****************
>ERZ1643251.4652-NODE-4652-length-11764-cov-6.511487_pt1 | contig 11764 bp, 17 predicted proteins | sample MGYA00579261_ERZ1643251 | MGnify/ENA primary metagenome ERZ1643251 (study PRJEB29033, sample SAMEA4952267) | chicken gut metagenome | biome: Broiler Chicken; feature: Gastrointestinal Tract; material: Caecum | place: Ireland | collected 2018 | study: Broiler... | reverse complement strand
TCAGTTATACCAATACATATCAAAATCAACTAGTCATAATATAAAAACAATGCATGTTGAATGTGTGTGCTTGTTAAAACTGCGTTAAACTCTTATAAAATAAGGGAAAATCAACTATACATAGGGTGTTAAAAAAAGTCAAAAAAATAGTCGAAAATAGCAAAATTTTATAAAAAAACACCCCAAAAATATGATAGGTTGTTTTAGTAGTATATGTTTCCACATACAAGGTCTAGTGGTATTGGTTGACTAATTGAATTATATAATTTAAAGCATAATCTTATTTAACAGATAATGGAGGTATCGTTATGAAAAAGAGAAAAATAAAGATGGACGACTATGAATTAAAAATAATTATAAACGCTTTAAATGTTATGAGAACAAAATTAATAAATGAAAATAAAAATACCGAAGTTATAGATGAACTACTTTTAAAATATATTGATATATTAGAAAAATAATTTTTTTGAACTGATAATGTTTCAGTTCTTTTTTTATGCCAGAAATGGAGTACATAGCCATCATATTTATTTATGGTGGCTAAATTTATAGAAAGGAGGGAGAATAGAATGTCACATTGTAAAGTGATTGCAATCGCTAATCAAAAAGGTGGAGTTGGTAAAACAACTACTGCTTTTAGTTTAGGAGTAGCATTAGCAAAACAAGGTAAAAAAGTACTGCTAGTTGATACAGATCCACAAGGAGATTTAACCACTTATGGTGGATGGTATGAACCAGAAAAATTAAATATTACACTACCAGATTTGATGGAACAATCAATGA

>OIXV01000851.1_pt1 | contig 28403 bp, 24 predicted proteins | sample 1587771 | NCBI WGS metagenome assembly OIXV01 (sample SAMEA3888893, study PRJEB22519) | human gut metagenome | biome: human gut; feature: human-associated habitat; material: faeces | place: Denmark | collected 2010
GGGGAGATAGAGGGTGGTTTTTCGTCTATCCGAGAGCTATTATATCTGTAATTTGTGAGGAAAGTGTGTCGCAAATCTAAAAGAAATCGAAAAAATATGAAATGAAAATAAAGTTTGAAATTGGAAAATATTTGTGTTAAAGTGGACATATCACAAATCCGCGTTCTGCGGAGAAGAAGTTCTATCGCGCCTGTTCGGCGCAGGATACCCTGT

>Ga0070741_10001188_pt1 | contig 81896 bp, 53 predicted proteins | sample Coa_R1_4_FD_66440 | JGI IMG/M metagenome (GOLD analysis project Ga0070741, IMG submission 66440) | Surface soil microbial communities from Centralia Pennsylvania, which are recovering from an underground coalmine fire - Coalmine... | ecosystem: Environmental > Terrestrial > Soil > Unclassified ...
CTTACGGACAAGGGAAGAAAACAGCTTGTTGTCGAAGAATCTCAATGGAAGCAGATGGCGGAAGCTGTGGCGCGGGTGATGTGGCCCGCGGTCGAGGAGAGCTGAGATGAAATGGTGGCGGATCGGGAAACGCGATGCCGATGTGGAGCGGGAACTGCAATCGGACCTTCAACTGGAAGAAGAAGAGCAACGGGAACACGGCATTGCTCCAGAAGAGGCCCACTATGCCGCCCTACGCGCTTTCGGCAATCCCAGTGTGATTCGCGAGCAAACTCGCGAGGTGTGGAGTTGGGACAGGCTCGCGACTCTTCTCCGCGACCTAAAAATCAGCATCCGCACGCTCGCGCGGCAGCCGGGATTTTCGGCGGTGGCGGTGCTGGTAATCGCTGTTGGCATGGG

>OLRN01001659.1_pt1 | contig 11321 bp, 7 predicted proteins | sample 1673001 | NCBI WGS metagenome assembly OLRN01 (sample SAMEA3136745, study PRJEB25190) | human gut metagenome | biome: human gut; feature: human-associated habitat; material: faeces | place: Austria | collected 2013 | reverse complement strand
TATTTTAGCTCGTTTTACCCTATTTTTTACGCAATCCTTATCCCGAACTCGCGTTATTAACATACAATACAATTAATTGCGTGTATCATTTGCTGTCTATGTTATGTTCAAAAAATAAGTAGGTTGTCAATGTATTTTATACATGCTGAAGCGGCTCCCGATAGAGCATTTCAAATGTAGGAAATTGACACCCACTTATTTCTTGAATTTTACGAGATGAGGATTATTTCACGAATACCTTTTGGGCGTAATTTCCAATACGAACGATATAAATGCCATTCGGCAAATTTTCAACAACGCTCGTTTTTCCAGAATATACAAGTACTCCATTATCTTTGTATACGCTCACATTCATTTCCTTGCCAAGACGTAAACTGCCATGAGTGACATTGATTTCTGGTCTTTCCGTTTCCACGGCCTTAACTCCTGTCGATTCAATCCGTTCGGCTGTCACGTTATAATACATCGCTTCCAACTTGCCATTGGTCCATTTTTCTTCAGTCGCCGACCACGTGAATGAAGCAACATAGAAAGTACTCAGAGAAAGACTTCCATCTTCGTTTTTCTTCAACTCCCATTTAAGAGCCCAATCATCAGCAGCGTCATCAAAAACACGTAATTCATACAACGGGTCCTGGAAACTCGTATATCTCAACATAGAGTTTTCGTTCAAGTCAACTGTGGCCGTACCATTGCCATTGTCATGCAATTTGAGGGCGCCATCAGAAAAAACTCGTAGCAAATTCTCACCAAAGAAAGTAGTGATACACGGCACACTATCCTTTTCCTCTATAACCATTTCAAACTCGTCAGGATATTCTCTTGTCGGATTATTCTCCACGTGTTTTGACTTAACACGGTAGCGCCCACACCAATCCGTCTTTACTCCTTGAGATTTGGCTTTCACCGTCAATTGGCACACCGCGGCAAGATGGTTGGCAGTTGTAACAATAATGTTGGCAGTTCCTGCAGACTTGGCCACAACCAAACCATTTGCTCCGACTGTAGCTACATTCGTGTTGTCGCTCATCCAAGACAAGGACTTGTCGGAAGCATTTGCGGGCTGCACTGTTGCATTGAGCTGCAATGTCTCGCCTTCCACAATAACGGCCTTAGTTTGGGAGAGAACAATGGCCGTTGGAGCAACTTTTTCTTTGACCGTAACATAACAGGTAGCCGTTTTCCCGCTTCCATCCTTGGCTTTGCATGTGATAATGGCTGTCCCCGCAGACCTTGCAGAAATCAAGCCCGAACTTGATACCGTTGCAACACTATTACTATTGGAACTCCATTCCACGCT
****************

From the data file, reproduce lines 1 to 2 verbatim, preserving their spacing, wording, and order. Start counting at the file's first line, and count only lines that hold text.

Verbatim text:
>ERZ1643251.4652-NODE-4652-length-11764-cov-6.511487_pt1 | contig 11764 bp, 17 predicted proteins | sample MGYA00579261_ERZ1643251 | MGnify/ENA primary metagenome ERZ1643251 (study PRJEB29033, sample SAMEA4952267) | chicken gut metagenome | biome: Broiler Chicken; feature: Gastrointestinal Tract; material: Caecum | place: Ireland | collected 2018 | study: Broiler... | reverse complement strand
TCAGTTATACCAATACATATCAAAATCAACTAGTCATAATATAAAAACAATGCATGTTGAATGTGTGTGCTTGTTAAAACTGCGTTAAACTCTTATAAAATAAGGGAAAATCAACTATACATAGGGTGTTAAAAAAAGTCAAAAAAATAGTCGAAAATAGCAAAATTTTATAAAAAAACACCCCAAAAATATGATAGGTTGTTTTAGTAGTATATGTTTCCACATACAAGGTCTAGTGGTATTGGTTGACTAATTGAATTATATAATTTAAAGCATAATCTTATTTAACAGATAATGGAGGTATCGTTATGAAAAAGAGAAAAATAAAGATGGACGACTATGAATTAAAAATAATTATAAACGCTTTAAATGTTATGAGAACAAAATTAATAAATGAAAATAAAAATACCGAAGTTATAGATGAACTACTTTTAAAATATATTGATATATTAGAAAAATAATTTTTTTGAACTGATAATGTTTCAGTTCTTTTTTTATGCCAGAAATGGAGTACATAGCCATCATATTTATTTATGGTGGCTAAATTTATAGAAAGGAGGGAGAATAGAATGTCACATTGTAAAGTGATTGCAATCGCTAATCAAAAAGGTGGAGTTGGTAAAACAACTACTGCTTTTAGTTTAGGAGTAGCATTAGCAAAACAAGGTAAAAAAGTACTGCTAGTTGATACAGATCCACAAGGAGATTTAACCACTTATGGTGGATGGTATGAACCAGAAAAATTAAATATTACACTACCAGATTTGATGGAACAATCAATGA